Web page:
Fasteners are a key but often overlooked aspect of racking system installation and maintenance. NEXTracker, one of STANLEY® Engineered Fastening’s premier customers, designs, manufactures, builds, and services the world’s most advanced single-axis solar tracker systems for small to utility-scale power plants around the world. As the cost of panels drop, improving fastener efficiencies have proven to be an unexpected opportunity to save time, money and labor on the installation and maintenance of their solar plants.
NEXTracker has performed considerable cost evaluations of the tracker portion of operations and maintenance (O&M) budgets on sites small and large. O&M costs represent the annual expenditures required to operate and maintain a solar CSP plant over its lifetime of 30 years. In their analyses, they’ve found that conventional linked-row trackers typically use 85% more fasteners than are used on their NX Horizon™ self-powered trackers. That’s because the majority of these fasteners are permanent and “swaged” or fastened, requiring little or no maintenance.
In order to deliver the best value and highest performance to our customers, we invest in new technologies that will reduce installation cost and improve long term durability and reliability.— Dan ShugarChief Executive Officer, NEXTrackerMaintaining the system hardware of a panel’s mounting structure can be a tedious and costly process. Dispatching crews to check the torque on screws or lubricate joints are activities that can add thousands of hours to an annual O&M budget, but in a centralized single-axis tracker (SAT) it must be done since failure of a single component can impact system performance dramatically.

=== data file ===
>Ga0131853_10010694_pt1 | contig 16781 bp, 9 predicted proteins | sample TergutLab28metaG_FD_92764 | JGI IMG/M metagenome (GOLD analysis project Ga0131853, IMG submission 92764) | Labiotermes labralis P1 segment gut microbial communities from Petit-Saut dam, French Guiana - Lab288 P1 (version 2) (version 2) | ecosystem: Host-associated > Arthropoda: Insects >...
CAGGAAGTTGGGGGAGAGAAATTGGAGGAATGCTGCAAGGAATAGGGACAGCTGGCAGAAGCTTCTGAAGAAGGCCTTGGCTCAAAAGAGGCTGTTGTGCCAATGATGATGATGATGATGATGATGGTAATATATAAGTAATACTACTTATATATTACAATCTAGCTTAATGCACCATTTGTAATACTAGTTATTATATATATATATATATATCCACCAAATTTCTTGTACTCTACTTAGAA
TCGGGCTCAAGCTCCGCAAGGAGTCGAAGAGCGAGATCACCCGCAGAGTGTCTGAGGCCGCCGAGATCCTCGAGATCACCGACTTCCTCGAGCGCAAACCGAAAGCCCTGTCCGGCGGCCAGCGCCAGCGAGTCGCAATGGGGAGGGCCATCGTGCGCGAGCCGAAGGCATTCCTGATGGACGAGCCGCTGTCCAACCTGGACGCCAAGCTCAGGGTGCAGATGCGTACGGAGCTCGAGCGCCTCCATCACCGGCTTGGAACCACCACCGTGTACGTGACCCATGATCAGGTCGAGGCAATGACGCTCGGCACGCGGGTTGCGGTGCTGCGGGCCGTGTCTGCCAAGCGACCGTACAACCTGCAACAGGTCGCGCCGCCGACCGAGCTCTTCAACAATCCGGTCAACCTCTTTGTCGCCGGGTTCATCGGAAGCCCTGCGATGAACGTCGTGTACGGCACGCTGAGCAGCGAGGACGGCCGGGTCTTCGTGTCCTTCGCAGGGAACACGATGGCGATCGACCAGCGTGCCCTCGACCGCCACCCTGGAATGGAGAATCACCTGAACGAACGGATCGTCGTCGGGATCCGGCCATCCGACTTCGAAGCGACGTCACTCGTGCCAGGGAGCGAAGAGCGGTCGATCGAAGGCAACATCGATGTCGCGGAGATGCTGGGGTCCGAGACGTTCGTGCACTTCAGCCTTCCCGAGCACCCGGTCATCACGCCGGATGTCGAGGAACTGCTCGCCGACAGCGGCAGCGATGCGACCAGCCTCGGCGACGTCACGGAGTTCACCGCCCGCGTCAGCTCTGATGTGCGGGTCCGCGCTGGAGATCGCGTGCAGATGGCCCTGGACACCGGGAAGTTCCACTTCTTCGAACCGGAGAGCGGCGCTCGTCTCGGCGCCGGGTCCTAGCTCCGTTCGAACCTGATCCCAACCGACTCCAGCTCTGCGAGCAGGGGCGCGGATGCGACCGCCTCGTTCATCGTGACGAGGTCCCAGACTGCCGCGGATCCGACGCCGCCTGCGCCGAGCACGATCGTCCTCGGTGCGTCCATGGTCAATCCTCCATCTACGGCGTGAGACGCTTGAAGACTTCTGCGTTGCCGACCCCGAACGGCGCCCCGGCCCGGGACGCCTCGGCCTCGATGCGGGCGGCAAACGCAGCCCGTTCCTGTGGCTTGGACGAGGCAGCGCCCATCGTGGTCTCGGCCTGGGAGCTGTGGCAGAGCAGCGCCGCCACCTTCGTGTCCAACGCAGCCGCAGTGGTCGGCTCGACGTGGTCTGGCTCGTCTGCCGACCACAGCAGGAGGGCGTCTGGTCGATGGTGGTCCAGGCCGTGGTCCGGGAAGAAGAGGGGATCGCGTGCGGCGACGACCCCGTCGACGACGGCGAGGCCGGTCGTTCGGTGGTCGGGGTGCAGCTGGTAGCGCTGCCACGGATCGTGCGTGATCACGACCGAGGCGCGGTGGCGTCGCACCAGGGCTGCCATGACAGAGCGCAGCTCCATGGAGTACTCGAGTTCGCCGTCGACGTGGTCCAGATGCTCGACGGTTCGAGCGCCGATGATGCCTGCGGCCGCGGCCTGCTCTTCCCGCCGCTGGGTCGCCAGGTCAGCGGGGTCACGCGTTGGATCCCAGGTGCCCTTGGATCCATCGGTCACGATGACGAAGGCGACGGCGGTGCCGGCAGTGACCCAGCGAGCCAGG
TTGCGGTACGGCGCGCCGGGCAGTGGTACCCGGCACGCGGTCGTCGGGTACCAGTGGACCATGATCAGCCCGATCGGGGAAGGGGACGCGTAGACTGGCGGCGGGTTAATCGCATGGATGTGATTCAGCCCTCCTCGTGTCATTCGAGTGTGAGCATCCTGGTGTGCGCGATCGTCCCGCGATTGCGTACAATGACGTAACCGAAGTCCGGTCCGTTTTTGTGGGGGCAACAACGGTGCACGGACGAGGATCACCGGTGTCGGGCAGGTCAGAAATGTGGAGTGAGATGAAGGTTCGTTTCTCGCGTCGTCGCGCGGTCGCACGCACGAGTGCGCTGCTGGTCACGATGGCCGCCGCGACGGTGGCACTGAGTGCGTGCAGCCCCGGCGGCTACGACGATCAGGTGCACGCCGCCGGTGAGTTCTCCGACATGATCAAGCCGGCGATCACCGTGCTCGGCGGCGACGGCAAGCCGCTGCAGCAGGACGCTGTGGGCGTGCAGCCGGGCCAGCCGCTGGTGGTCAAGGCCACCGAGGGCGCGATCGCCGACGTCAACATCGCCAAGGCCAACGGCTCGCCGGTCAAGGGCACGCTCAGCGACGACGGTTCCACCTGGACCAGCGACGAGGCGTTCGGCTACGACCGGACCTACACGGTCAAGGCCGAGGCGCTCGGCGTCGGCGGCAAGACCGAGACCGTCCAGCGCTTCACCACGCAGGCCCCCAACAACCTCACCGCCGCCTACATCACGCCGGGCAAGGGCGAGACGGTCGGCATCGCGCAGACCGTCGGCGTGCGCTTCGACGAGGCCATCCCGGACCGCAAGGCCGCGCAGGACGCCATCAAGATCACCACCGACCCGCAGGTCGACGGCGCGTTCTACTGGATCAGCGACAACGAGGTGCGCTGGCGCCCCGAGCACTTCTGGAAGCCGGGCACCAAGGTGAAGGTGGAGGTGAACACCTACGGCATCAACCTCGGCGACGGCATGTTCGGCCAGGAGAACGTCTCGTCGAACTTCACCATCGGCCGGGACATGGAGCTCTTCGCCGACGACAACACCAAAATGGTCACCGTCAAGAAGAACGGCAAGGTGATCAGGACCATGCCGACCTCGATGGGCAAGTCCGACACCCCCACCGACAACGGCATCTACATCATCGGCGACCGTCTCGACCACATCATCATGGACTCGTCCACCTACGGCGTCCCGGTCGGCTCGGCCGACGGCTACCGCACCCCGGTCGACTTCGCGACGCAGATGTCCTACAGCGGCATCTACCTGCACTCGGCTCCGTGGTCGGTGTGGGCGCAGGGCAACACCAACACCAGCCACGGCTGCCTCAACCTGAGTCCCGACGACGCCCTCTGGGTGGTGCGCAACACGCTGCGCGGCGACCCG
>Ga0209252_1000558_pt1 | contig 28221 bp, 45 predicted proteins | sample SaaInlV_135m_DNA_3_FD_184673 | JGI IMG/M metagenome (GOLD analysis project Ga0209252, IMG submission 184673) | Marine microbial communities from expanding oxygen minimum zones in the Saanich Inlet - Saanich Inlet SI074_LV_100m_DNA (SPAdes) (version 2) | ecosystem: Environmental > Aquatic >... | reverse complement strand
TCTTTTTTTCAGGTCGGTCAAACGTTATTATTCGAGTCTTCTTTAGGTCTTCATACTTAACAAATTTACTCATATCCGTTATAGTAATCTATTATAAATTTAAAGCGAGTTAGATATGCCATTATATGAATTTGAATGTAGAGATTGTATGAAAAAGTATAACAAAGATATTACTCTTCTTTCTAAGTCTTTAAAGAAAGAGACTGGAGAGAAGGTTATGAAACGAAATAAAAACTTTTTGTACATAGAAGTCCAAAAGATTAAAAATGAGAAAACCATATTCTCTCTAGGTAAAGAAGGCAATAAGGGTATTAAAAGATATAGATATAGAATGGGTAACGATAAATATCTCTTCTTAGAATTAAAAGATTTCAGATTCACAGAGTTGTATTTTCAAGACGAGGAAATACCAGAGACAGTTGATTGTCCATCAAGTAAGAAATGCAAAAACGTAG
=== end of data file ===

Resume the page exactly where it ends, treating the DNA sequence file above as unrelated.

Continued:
“In order to deliver the best value and highest performance to our customers, we invest in new technologies that will reduce installation cost and improve long term durability and reliability,” states NEXTracker CEO Dan Shugar. “We are always looking for ways to reduce our environmental impact by eliminating waste and improving our operating efficiency.”
System hardware that does not require torquing, but instead relies on the tension between components will reduce the need for manual checks. Torquing, the twisting force required to spin a nut up a bolt, is by nature inexact because of the many factors that can affect friction—from surface texture to debris, rust and humidity. By contrast, “tension” involves the use of battery-powered or hydraulic tools to stretch screws and swage to fasten bolts to a structure. ln fact, the swaging of a lockbolt is five times stronger than its nut-and·bolt counterpart fastening system. Regular nuts and bolts have a gap which can cause loosening by vibration.
Fastener installation and maintenance may not be the most expensive component of the solar tracking system. But NEXTracker knows that improving fastener efficiencies by tapping into proven and emerging fastening technologies can lead to big O&M savings and enhanced protection against extreme weather risk